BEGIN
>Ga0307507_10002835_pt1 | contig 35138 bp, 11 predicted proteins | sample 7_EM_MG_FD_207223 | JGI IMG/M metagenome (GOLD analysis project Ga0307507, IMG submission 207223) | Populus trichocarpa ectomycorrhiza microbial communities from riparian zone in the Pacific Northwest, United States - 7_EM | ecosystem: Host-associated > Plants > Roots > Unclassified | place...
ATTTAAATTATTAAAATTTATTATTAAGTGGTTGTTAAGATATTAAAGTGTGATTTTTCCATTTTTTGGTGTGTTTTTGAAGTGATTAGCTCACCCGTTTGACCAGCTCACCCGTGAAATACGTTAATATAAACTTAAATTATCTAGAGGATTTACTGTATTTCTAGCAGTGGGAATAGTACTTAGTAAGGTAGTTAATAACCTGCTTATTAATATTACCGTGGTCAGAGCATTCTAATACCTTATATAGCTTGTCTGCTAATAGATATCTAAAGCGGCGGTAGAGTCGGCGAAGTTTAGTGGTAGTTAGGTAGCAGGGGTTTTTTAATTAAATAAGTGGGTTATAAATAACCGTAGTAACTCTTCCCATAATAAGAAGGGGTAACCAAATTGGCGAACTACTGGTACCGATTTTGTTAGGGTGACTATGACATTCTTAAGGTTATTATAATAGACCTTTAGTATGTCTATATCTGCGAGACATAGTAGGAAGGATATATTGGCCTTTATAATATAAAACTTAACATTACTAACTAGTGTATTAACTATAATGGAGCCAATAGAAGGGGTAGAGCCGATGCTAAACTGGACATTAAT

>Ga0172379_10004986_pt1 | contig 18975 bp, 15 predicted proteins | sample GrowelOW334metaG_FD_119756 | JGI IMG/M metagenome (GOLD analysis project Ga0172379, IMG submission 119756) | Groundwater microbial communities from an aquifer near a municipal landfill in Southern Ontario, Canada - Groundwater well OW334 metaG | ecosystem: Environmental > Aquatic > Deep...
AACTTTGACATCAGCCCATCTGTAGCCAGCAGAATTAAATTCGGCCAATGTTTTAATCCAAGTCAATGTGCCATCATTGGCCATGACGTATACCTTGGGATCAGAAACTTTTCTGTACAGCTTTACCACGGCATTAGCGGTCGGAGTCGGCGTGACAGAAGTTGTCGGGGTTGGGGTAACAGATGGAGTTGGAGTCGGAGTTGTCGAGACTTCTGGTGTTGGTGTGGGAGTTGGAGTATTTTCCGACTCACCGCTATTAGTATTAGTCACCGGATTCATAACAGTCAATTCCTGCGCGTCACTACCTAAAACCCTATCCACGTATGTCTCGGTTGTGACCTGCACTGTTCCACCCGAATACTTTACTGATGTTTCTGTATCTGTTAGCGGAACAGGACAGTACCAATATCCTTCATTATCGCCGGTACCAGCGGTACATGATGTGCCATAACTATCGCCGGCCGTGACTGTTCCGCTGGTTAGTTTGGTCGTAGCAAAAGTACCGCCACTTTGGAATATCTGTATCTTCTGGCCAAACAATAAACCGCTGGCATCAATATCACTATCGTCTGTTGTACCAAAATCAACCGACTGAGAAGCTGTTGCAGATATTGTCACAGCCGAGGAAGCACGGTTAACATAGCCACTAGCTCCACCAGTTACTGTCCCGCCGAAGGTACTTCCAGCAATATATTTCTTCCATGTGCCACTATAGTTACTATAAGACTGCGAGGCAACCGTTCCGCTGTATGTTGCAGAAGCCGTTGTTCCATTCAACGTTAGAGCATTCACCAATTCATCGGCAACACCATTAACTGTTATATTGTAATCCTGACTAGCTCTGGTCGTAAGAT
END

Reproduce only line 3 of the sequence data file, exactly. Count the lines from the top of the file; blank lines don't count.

>Ga0172379_10004986_pt1 | contig 18975 bp, 15 predicted proteins | sample GrowelOW334metaG_FD_119756 | JGI IMG/M metagenome (GOLD analysis project Ga0172379, IMG submission 119756) | Groundwater microbial communities from an aquifer near a municipal landfill in Southern Ontario, Canada - Groundwater well OW334 metaG | ecosystem: Environmental > Aquatic > Deep...